TERRE HAUTE —
Indiana State’s football team is a week removed from beating No. 1, but it’s a year removed from another set of numbers that is far more germane to them and to the Sycamores’ 2012 fate.
The number is a win-loss record: 2-6.
That’s ISU’s record in the final four games of the last two seasons. In each, ISU gave itself a chance to be in the Football Championship Subdivision playoff hunt in the final weeks of the season, only to see the playoffs slip away with a late-season fade.
“We were at this point of the season [in 2010 and 2011] and ended up 6-5. It’s time to learn from the last two years of mistakes. We put ourselves in position, but we faltered,” ISU coach Trent Miles said.
Those fades were also clearly on the minds of the Sycamore veterans as they prepared this week to play at Western Illinois. ISU is 5-2 and 3-1 in the Missouri Valley Football Conference.
The Sycamores are ranked 21st in the national media poll, but more importantly, are 11th in the Gridiron Power Index, a measure used to determine at-large bids for the 20-team FCS Tournament field.
If everything goes right for ISU, the at-large bid might not be necessary. ISU is still very much in the hunt for the MVFC’s automatic bid if it wins the conference. ISU is currently tied for second place, a game behind South Dakota State.
At the very least, a victory would clinch ISU’s third consecutive winning season, something the Sycamores haven’t done since 1969. (ISU had three straight non-losing seasons from 1979-81, but were .500 in 1981.)
All of the best-case scenarios for ISU’s season are still very much in play, but no one wanted to forget the past missed opportunities that cost them in 2010 and 2011.
“Over the last two years ending the way we did? We’ve thought about it a lot. Even last year, we thought about it. To go out last season and not doing it again? It fueled our fire. We want to secure our playoff spot,” Obaseki said.
Obaseki had a monster game against Western Illinois in a 46-24 victory last season at Memorial Stadium. Obaseki had 22 tackles and 2 sacks as the Leathernecks elected not to double-team him.
“I’m expecting double teams. I’ve had it all season and I’m prepared for it. I just go out, play my game and make as many plays as I can make,” Obaseki said.
WIU (3-3, 1-2) has struggled offensively as only four FCS teams have averaged less than WIU’s 266 total yards per game. The Leathernecks have traditionally been a running team and this year’s edition is no different as Nikko Watson (78 yards per game) and Caulton Ray (59.33) carry the load.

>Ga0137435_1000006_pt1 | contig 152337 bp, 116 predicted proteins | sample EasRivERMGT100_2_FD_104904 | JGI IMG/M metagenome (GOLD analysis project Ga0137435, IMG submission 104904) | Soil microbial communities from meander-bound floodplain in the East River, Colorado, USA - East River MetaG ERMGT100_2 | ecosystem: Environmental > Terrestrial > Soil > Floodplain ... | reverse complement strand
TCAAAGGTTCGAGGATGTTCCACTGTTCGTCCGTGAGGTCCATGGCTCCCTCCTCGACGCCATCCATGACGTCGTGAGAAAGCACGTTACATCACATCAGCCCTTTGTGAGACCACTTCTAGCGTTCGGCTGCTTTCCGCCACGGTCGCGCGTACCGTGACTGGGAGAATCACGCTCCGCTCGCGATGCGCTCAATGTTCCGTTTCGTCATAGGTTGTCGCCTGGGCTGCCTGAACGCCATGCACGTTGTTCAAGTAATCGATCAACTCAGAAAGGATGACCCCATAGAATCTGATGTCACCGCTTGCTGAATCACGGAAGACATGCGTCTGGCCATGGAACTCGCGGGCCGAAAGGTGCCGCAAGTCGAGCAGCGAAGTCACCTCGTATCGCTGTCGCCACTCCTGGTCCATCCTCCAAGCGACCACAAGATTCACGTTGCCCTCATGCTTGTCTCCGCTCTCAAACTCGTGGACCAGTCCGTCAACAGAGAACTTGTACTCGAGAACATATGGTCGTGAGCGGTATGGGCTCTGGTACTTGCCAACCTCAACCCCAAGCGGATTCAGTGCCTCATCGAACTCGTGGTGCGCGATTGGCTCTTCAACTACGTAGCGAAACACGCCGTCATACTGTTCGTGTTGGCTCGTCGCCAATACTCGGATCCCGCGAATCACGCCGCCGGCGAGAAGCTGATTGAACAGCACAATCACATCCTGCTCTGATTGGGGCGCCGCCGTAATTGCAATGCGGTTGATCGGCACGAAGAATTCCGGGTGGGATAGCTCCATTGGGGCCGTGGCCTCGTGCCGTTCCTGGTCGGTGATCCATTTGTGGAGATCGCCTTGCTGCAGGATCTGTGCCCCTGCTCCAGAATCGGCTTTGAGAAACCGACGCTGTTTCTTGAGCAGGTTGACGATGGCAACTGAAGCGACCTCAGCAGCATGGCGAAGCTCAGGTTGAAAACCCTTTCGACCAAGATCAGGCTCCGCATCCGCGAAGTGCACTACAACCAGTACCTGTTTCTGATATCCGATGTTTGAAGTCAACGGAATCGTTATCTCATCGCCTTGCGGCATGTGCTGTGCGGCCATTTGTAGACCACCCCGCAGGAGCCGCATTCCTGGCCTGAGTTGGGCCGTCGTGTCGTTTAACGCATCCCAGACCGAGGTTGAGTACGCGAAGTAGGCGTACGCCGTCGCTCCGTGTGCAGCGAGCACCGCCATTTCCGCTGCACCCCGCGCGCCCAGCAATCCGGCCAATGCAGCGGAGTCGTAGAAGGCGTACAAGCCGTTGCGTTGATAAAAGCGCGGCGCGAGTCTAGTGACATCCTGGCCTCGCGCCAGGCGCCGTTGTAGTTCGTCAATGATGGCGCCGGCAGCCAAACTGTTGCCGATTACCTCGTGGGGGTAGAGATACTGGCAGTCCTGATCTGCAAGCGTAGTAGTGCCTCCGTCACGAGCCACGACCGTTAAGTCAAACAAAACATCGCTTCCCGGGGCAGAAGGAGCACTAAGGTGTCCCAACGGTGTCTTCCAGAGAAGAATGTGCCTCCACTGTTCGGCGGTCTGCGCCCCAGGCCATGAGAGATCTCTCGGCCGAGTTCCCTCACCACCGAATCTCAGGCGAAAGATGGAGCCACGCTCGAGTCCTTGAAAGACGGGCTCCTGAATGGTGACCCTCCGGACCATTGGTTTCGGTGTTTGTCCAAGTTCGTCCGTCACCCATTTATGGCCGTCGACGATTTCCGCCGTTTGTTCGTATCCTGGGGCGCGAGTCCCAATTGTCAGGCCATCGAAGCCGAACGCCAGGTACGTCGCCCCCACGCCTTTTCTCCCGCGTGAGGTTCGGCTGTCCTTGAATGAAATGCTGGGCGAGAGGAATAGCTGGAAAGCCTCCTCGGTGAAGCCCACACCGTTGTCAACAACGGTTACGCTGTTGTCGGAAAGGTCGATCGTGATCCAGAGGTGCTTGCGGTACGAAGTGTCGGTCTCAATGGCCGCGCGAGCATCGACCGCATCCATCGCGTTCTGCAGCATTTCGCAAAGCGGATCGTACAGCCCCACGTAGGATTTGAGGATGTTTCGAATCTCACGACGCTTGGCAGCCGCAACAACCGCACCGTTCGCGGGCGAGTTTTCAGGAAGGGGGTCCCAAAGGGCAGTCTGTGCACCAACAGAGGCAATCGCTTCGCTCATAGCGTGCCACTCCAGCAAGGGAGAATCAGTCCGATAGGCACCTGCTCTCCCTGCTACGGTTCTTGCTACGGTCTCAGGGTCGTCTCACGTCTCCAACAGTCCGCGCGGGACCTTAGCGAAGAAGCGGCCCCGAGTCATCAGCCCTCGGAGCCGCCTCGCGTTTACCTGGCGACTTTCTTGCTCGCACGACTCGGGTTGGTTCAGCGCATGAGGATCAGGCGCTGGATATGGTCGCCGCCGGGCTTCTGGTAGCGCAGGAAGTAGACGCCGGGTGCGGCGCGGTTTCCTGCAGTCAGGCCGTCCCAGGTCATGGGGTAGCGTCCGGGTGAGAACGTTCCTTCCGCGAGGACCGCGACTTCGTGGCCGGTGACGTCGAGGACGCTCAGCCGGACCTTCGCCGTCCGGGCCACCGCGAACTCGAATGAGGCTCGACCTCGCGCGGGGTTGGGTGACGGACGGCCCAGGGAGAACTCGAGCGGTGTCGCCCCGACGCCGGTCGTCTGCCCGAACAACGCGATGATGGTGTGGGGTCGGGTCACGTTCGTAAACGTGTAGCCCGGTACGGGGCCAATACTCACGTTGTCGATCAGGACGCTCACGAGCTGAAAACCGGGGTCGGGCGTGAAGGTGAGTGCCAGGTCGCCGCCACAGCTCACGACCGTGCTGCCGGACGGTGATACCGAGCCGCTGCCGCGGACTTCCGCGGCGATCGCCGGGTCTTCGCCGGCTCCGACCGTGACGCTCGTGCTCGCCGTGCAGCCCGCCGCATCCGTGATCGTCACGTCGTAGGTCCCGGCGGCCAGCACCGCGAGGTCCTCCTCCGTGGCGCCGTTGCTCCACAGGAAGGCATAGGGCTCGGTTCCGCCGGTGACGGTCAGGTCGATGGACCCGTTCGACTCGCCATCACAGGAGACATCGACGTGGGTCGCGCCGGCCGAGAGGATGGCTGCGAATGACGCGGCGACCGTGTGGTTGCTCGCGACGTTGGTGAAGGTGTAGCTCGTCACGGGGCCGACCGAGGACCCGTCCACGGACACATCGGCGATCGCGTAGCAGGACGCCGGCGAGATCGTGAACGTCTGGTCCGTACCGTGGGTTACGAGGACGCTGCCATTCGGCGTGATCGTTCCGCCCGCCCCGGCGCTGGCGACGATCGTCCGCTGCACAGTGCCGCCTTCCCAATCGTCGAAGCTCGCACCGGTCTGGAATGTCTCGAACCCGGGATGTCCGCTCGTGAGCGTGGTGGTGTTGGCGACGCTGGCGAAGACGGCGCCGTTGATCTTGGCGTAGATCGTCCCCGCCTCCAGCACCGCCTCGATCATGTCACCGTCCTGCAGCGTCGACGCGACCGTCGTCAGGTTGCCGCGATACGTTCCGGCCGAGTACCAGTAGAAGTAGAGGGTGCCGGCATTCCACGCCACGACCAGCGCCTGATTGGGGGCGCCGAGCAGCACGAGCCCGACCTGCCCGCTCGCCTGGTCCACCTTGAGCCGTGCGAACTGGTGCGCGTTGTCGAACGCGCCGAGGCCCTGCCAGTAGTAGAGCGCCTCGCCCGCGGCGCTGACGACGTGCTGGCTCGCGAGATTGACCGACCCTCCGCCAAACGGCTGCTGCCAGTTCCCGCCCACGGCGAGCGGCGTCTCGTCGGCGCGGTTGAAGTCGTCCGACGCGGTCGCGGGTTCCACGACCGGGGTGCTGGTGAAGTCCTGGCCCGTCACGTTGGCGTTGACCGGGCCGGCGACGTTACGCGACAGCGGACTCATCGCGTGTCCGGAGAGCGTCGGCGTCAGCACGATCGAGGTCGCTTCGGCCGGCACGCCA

WIU has been marginally better since Wil Lunt became the starting quarterback at the beginning of the month. WIU had 348 total yards in an Oct. 6 win at South Dakota. WIU’s defense starts seven underclassmen. Redshirt freshman J.J. Raffelson has stood out as he leads WIU with 54 tackles.
ISU’s passing game will have a different look as Tanner Riley replaces Donald Spencer in the starting lineup. Spencer broke his foot last week at North Dakota State and will miss six-to-eight weeks. Without Spencer, ISU loses its best downfield threat, but Riley is confident that it won’t effect the Sycamores.
“Donald is obviously a big asset to this team, but it’s next man in,” Riley said. “Obviously Donald’s a big guy, but we have some big bodies to step in. I don’t think it changes the way we approach [the passing game] at all.”
Chris O’Leary and Taje High could also see more snaps when ISU uses more than two receivers.
ISU has exorcised some of its ghosts this season — it beat Southern Illinois for the first time since 2002 and it knocked off North Dakota State for the first time since the series began in 2008. ISU hasn’t won at Western Illinois since 1996. Placed in the context of ISU’s late-season fades of 2010 and 2011, it’s another bit of motivation for ISU to remain focused.
“We were ready to beat Northern Iowa [in 2010] or North Dakota State [in 2011]. We’re more experienced and we’ve been able to get over some humps. We’ve learned to win on the road [ISU has won two straight road games]. We know what it takes. It’s all about us, it’s not about anything else,” Miles said.